IMPORTANT CASTING INFORMATION:
Owing to illness, we regret to announce that Kathryn Prescott made the difficult decision to pull out of The Love Girl and the Innocent at Southwark Playhouse. We are sad that Kathryn won’t be playing the role of Lyuba and wish her all the best. Kathryn’s part will now be played by Rebecca Oldfield, who previously led the cast of Faith, Hope and Charity at Southwark Playhouse (2011). Rebecca is a terrific actress who we’re extremely grateful to be welcoming to the team. Previously she has worked with director Matthew Dunster on A Midsummer Night’s Dream (Regent’s Park Open Air Theatre). If you have booked tickets for the show and have any queries please contact the box office on 020 7407 0234 (Mon-Fr – 10.30am – 6.30pm)
‘Matthew Dunster’s stark, searing revival… brings it to life with a teeming, horrible immediacy’ ★★★★ The Independent
‘Dunster’s Love Girl burns like a spark in darkness. Catch it before it goes out.’ ★★★★ The Arts Desk
‘Matthew Dunster is to be congratulated for conceiving a wonderful evening’s theatre and then delivering a production that defies all expectation.’ British Theatre Guide
‘Grasps and holds the attention throughout its 2½-hour duration.’ British Theatre Guide
‘Fierce commitment of the ensemble’ Evening Standard
The first London production in over 30 years, this brand new version of The Love Girl & the Innocent is a gripping love story set against the struggles of sex, power and survival.
Russia. 1945. Nemov is serving a 10 year sentence.
Conscripted as chief of his work group, Nemov is confronted with the prison system’s hypocrisy and his loyalties are pushed to the limits.
How long can he stand up to the brutality and injustice of the camp and a regime that thrives on power, corruption, and sexual amorality?
When Nemov meets Lyuba, one of the women prisoners – a “love girl”, he is tempted further, and forced to betray his own moral integrity.
Adapted from the English translation by
Playwright Aleksandr Solzhenitsyn was a Russian writer who was imprisoned for his criticism of the Soviet dictator Joseph Stalin, and later exposed Stalin’s prison system in his novels and spent 20 years in exile. In 1970, he was awarded the Novel Prize for Literature. He is best known for the novels The Gulag Archipelago, One Day in the Life of Ivan Denisovich, The First Circle, Cancer Ward and The Red Wheel. Other works include A Storm in the Mountains, An Incident at Krechetovka Station, Matryona’s Place, For The Good of the Cause, The First Circle, Prussian Nights and Two Hundred Years Together. He passed away in 2008 at the age of 89.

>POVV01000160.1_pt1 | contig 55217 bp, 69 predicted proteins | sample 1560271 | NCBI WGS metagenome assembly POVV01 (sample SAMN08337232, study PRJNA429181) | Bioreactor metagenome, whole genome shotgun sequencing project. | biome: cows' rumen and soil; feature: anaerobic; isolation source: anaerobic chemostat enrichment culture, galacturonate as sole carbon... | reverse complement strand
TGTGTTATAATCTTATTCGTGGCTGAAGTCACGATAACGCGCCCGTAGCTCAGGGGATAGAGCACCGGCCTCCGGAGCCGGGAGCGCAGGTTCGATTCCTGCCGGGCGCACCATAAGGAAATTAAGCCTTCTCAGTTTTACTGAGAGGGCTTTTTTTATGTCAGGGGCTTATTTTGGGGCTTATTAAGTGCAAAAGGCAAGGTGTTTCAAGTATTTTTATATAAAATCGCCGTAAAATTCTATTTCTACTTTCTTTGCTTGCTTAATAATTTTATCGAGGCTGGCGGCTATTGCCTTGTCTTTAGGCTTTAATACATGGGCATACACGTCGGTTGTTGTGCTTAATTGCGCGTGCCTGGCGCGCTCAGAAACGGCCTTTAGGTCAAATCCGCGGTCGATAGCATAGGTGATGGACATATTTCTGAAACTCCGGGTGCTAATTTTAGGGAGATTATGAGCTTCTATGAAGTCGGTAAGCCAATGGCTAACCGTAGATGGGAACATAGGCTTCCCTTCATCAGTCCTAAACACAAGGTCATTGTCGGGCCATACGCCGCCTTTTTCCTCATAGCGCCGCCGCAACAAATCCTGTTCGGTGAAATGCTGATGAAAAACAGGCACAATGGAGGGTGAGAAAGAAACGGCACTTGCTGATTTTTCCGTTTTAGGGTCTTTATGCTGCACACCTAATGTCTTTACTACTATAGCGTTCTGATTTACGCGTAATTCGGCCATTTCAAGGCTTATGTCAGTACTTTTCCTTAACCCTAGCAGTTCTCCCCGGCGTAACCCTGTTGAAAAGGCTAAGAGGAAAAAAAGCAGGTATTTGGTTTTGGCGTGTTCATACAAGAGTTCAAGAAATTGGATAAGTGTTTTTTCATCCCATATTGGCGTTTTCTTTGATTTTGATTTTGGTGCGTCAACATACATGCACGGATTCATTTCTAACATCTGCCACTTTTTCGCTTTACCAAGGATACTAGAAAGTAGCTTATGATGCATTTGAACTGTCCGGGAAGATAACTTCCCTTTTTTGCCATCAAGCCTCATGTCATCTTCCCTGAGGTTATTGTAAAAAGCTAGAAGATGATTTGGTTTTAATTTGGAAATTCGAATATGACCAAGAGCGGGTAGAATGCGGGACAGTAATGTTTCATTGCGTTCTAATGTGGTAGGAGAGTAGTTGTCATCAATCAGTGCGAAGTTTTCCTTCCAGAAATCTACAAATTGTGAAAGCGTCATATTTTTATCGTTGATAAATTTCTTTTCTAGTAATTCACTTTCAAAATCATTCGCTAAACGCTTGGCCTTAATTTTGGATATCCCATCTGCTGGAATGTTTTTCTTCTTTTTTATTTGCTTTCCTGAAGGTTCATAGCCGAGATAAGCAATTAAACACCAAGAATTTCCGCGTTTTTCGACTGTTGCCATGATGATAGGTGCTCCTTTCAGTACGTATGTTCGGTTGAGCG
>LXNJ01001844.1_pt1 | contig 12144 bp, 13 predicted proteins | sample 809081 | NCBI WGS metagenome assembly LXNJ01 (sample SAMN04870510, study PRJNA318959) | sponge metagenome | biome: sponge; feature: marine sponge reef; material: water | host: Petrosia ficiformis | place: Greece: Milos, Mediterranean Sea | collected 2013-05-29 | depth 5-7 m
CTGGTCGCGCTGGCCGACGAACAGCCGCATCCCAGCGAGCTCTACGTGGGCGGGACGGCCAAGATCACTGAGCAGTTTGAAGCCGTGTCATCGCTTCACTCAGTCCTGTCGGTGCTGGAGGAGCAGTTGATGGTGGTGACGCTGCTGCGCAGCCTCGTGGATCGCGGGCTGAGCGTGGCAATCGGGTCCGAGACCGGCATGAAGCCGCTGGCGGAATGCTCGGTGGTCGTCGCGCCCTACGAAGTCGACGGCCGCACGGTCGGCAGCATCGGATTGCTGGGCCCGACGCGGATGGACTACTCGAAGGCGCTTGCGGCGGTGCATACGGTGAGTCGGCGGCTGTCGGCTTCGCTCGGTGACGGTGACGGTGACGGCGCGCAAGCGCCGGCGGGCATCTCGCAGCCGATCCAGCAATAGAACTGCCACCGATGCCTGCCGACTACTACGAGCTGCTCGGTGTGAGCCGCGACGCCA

Director Matthew Dunster returns to Southwark Playhouse after directing the critically acclaimed You Can Still Make A Killing in 2012. Recent credits include The Sacred Flame (English Touring Theatre), A Midsummer Night’s Dream (Open Air Theatre, Regent’s Park), Mogadishu (Lyric Theatre, Hammersmith and Royal Exchange- nominated for Olivier Award for Outstanding Achievement In An Affiliate Theatre), The Maddening Rain (Soho Theatre), Love the Sinner (National Theatre), The Fahrenheit Twins (Barbican), Dr Faustus, Troilus and Cressida, The Frontline (Shakespeare’s Globe), Saturday Night and Sunday Morning, Macbeth, 1984 (Royal Exchange Theatre), You Can See The Hills, Love and Money (Royal Exchange Theatre and Young Vic – nominated for Olivier Award for Outstanding Achievement In An Affiliate Theatre), Testing the Echo (Out of Joint), Some Voices, The Member of the Wedding (Young Vic), Cruising (Bush Theatre), Project B, Project D: I’m Mediocre, The Work, Port Authority (Liverpool Everyman). As well as being a writer and actor, Matthew was also a founding member of both Quarantine and The Work theatre companies. He was an Associate Director of the Young Vic for four years and is currently an Associate Artist.